143

I've used GOPATH but for this current issue I'm facing it does not help. I want to be able to create packages that are specific to a project:

myproject/
├── binary1.go
├── binary2.go
├── package1.go
└── package2.go

I tried multiple ways but how do I get package1.go to work in the binary1.go or the binary2.go and so on?

For example; I want to be able to import "package1" and then be able to run go build binary1.go and everything works fine without the error being thrown that the package cannot be found on GOROOT or GOPATH. The reason why I need this kind of functionality is for large scale projects; I do not want to have to reference multiple other packages or keep them in one large file.

  • 2
    You're supposed to put the source files for each binary into its own directory. – fuz Jul 9 '13 at 6:41
  • All the .go files in a single directory are part of the same package, and you don't need to import files in the same package (i.e., the same directory). You mentioned working outside of GOPATH, which is one of the capabilities of the new Go modules system. This answer covers module structure, importing local packages, arranging packages within a module, whether or not to have multiple modules in single repository, etc. – typical182 Aug 2 at 20:51
  • And this behavior is ok with everyone? That you basically can't import your local sub-packages unless you specify the entire git/repo/to/my/project path? I just don't see the reason why anyone would want this behavior. What if you move your project to another location (i.e. Docker image), you need to alter all paths again? I'm looking for answers why this is so complicated. – milosmns Aug 18 at 14:55
164

Go dependency management summary:

  • vgo if your go version is: x >= go 1.11
  • dep or vendor if your go version is: go 1.6 >= x < go 1.11
  • Manually if your go version is: x < go 1.6

Edit 3: Go 1.11 has a feature vgo which will replace dep.

To use vgo, see Modules documentation. TLDR below:

export GO111MODULE=on
go mod init
go mod vendor # if you have vendor/ folder, will automatically integrate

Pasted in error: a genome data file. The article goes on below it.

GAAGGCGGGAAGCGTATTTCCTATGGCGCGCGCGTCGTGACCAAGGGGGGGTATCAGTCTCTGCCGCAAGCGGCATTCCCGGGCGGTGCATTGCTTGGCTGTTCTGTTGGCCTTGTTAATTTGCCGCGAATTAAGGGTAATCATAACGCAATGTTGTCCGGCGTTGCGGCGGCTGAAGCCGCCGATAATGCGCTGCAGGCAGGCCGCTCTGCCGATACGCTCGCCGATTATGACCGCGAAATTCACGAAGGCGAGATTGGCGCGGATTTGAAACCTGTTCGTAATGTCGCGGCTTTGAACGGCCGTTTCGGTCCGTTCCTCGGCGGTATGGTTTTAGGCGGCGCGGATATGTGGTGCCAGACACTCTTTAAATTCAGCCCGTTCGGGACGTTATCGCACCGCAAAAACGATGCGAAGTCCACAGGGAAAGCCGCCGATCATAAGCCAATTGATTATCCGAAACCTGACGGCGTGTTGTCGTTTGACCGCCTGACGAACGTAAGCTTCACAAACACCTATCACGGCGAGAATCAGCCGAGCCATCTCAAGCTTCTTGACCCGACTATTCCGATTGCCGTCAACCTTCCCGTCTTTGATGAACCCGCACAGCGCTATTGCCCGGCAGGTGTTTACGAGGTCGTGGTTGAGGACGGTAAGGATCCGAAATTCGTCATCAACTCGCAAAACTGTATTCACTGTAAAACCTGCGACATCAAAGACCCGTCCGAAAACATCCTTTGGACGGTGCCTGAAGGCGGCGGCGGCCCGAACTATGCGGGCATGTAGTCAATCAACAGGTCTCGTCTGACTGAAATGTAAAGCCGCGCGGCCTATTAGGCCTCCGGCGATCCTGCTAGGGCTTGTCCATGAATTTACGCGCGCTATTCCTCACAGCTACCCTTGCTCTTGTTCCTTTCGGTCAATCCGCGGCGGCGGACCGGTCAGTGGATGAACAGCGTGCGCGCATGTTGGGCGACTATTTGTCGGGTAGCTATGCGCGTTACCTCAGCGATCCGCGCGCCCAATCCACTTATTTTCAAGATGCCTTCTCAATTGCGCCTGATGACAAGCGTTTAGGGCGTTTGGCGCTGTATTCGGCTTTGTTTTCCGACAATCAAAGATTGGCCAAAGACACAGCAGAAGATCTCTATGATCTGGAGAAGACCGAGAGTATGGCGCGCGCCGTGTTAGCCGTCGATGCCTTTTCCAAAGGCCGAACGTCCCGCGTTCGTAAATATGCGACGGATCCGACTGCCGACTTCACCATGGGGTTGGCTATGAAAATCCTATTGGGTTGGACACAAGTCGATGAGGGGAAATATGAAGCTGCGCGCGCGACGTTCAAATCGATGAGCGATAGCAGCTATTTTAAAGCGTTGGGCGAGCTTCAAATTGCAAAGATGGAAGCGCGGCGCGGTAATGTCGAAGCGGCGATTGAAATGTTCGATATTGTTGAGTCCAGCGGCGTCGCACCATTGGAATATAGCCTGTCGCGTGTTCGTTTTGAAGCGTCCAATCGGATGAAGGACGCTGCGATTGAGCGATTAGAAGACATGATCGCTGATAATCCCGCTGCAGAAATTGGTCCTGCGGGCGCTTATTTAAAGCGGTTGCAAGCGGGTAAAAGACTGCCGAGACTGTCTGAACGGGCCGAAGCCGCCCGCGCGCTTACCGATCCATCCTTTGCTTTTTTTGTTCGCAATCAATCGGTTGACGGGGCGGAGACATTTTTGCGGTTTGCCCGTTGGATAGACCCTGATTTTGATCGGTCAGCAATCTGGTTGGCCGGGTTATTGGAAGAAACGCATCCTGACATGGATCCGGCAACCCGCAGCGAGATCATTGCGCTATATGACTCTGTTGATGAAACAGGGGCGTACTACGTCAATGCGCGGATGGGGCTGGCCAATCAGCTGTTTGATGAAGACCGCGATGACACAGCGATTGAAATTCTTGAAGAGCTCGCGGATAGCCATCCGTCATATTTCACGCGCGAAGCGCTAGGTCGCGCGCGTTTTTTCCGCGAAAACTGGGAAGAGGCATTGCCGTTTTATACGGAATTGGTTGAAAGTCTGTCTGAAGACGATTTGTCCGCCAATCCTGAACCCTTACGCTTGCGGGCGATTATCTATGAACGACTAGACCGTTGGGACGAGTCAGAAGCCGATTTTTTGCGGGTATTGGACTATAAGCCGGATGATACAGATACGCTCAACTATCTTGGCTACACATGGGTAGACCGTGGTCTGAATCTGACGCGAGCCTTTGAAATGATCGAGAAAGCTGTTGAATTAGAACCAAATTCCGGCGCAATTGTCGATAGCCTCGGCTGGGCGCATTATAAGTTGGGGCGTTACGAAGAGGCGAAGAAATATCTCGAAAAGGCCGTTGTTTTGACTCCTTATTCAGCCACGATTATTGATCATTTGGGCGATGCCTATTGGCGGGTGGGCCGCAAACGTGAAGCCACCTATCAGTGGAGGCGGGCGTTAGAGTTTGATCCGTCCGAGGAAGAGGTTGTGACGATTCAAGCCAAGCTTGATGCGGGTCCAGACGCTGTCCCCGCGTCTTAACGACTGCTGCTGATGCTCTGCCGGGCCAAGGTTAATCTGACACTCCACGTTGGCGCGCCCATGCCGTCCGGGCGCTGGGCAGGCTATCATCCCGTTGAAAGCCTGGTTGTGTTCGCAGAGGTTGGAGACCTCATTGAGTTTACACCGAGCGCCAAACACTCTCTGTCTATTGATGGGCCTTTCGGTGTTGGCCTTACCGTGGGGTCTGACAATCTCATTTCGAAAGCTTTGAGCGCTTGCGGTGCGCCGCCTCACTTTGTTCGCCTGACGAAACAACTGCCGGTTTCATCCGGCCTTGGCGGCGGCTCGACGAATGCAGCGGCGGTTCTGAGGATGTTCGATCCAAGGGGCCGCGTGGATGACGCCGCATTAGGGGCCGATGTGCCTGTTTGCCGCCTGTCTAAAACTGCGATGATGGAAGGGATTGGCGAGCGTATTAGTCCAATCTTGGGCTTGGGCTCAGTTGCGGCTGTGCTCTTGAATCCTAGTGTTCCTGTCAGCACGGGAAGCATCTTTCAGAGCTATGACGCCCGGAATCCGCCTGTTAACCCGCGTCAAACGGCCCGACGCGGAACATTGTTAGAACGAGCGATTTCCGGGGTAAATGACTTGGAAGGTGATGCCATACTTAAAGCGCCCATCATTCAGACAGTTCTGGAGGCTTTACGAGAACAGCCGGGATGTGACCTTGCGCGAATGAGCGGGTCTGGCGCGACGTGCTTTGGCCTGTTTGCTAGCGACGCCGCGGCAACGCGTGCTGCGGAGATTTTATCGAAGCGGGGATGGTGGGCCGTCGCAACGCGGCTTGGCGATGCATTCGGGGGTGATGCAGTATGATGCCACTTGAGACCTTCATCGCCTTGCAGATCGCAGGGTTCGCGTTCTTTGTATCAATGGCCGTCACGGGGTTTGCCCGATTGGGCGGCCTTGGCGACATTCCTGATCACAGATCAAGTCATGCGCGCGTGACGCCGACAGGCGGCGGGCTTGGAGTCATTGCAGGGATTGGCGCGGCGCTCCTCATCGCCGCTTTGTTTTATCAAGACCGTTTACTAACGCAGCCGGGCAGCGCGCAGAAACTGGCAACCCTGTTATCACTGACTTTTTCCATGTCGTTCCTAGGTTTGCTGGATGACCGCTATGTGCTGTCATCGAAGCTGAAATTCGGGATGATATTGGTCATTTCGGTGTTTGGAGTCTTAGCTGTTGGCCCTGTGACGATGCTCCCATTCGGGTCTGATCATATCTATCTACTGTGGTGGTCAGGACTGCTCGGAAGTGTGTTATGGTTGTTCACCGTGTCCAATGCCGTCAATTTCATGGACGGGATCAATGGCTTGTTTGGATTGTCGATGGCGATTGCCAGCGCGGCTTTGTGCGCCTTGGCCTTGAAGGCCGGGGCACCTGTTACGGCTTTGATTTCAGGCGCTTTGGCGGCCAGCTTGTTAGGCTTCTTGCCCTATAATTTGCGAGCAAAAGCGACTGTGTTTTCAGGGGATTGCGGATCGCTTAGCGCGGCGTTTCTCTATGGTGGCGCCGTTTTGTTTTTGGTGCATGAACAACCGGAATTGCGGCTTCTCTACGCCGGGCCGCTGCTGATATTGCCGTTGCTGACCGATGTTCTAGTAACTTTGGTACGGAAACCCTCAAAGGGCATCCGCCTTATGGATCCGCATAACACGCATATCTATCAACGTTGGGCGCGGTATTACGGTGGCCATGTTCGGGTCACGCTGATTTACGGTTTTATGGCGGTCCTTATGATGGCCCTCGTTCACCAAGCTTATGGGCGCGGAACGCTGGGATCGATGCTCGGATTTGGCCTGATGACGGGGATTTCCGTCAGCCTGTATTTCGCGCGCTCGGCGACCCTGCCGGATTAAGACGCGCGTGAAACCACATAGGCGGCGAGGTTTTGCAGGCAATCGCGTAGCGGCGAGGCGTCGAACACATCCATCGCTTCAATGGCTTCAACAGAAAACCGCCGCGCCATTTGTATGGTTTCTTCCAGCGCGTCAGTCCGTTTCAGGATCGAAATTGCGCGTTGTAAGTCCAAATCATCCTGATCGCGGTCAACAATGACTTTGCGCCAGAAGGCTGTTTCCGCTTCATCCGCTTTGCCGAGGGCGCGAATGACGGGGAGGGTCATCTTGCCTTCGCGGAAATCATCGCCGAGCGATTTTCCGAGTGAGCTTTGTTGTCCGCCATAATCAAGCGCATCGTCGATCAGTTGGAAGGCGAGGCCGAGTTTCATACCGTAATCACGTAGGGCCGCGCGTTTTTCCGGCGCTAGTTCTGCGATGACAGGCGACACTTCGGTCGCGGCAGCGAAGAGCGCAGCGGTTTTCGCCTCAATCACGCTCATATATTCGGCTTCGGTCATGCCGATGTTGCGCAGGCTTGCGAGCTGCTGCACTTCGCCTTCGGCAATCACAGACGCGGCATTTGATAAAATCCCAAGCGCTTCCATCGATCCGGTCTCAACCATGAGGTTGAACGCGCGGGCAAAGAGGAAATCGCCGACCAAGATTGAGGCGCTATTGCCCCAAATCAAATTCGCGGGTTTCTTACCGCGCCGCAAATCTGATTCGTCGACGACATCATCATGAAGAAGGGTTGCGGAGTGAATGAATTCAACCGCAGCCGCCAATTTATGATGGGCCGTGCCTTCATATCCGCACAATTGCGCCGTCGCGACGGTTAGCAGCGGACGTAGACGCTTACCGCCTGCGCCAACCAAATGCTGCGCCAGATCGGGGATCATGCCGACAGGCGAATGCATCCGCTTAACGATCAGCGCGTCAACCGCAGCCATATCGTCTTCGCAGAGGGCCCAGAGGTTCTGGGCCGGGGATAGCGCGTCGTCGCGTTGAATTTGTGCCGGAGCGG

go build

This method creates a file called go.mod in your projects directory. You can then build your project with go build. If GO111MODULE=auto is set, then your project cannot be in $GOPATH.


Edit 2: The vendoring method is still valid and works without issue. vendor is largely a manual process, because of this dep and vgo were created.


Edit 1: While my old way works it's not longer the "correct" way to do it. You should be using vendor capabilities, vgo, or dep (for now) that are enabled by default in Go 1.6; see. You basically add your "external" or "dependent" packages within a vendor directory; upon compilation the compiler will use these packages first.


Found. I was able import local package with GOPATH by creating a subfolder of package1 and then importing with import "./package1" in binary1.go and binary2.go scripts like this :

binary1.go

...
import (
        "./package1"
      )
...

So my current directory structure looks like this:

myproject/
├── binary1.go
├── binary2.go
├── package1/
│   └── package1.go
└── package2.go

I should also note that relative paths (at least in go 1.5) also work; for example:

import "../packageX"
  • 4
    That works ok until you have two subfolders with one referring to another. For example, if package2 was also a subfolder and it needed package1, the system breaks. – Carl Apr 4 '14 at 1:52
  • 7
    import "../package1" – Felix Rabe Oct 14 '14 at 11:57
  • 11
    Relative import paths are a bad idea. – Dave C Apr 1 '15 at 15:59
  • 1
    if #golang provides 'namespace', I can agree with you that 'relative import path' or 'sub-packages' are a bad ideas'. – mission.liao Sep 9 '15 at 11:15
  • 1
    Function name should begin with Capitilized keyword – kokemomuke Sep 8 '16 at 14:11
66

There's no such thing as "local package". The organization of packages on a disk is orthogonal to any parent/child relations of packages. The only real hierarchy formed by packages is the dependency tree, which in the general case does not reflect the directory tree.

Just use

import "myproject/packageN"